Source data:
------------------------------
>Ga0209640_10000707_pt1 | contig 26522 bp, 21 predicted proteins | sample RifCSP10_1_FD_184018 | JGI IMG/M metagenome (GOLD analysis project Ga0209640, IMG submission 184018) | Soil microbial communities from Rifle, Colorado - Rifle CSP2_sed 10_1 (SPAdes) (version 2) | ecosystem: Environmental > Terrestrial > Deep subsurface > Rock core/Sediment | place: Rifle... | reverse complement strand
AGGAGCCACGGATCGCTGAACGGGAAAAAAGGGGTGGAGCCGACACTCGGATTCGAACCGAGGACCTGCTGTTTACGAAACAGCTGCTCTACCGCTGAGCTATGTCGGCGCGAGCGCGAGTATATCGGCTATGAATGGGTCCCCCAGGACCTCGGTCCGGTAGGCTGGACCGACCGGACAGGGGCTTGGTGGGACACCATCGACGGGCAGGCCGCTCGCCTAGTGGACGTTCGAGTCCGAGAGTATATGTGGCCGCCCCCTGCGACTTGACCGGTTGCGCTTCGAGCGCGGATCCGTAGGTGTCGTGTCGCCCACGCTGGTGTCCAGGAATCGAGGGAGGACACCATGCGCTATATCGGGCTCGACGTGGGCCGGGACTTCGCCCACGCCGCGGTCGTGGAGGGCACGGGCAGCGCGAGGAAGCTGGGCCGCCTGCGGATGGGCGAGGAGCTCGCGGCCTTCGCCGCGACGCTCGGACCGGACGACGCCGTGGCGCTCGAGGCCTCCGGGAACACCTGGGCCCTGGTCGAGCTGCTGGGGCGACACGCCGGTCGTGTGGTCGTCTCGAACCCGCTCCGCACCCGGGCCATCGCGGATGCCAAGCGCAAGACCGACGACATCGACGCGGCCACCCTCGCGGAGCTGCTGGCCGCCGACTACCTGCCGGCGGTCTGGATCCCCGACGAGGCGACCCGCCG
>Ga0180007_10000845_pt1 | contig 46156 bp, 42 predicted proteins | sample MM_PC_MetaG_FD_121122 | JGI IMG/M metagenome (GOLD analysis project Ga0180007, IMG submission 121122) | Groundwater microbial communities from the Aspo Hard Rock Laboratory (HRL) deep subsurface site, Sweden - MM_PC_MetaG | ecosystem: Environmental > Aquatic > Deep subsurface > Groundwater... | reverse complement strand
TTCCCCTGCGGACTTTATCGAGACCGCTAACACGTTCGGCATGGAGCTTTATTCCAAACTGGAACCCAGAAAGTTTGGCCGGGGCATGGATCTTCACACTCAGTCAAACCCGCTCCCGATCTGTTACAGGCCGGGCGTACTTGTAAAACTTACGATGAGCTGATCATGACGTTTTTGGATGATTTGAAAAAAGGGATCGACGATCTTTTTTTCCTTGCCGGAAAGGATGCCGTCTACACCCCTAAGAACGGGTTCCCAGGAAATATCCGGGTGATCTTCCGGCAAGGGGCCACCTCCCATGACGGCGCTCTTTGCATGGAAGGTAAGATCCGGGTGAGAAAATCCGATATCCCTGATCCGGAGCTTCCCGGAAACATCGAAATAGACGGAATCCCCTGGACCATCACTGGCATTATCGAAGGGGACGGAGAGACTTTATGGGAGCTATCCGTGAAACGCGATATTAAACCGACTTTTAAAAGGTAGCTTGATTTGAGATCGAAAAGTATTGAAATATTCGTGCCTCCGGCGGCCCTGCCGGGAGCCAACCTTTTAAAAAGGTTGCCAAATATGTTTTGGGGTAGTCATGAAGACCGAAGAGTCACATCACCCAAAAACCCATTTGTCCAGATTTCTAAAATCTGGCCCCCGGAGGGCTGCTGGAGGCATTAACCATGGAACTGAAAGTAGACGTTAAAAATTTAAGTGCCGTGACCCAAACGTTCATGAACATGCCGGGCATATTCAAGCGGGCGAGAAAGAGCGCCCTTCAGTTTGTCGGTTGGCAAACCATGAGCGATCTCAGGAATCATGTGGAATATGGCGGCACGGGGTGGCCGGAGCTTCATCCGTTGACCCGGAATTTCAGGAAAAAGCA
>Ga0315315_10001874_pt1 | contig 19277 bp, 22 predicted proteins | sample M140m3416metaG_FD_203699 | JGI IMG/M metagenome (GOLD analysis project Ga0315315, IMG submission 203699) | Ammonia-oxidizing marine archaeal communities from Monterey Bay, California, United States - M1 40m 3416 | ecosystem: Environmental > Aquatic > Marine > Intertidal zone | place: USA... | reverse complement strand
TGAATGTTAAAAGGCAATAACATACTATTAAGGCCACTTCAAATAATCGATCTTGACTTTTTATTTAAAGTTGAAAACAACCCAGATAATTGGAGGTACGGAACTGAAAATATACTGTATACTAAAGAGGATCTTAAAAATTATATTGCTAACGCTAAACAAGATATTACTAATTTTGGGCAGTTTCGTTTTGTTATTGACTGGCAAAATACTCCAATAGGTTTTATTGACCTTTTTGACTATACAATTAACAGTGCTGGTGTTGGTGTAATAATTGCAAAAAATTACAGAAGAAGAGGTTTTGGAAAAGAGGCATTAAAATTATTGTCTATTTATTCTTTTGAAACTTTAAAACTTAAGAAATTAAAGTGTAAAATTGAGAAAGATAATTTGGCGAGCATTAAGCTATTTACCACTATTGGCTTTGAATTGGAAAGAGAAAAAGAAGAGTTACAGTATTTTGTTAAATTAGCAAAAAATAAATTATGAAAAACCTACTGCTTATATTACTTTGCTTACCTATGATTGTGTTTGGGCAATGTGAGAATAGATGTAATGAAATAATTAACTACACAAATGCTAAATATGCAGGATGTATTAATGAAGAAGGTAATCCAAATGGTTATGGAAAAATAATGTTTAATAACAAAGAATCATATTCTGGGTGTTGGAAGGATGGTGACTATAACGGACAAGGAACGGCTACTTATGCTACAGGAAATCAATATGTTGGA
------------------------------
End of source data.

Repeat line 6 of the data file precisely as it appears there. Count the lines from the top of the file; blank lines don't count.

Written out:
TGAATGTTAAAAGGCAATAACATACTATTAAGGCCACTTCAAATAATCGATCTTGACTTTTTATTTAAAGTTGAAAACAACCCAGATAATTGGAGGTACGGAACTGAAAATATACTGTATACTAAAGAGGATCTTAAAAATTATATTGCTAACGCTAAACAAGATATTACTAATTTTGGGCAGTTTCGTTTTGTTATTGACTGGCAAAATACTCCAATAGGTTTTATTGACCTTTTTGACTATACAATTAACAGTGCTGGTGTTGGTGTAATAATTGCAAAAAATTACAGAAGAAGAGGTTTTGGAAAAGAGGCATTAAAATTATTGTCTATTTATTCTTTTGAAACTTTAAAACTTAAGAAATTAAAGTGTAAAATTGAGAAAGATAATTTGGCGAGCATTAAGCTATTTACCACTATTGGCTTTGAATTGGAAAGAGAAAAAGAAGAGTTACAGTATTTTGTTAAATTAGCAAAAAATAAATTATGAAAAACCTACTGCTTATATTACTTTGCTTACCTATGATTGTGTTTGGGCAATGTGAGAATAGATGTAATGAAATAATTAACTACACAAATGCTAAATATGCAGGATGTATTAATGAAGAAGGTAATCCAAATGGTTATGGAAAAATAATGTTTAATAACAAAGAATCATATTCTGGGTGTTGGAAGGATGGTGACTATAACGGACAAGGAACGGCTACTTATGCTACAGGAAATCAATATGTTGGA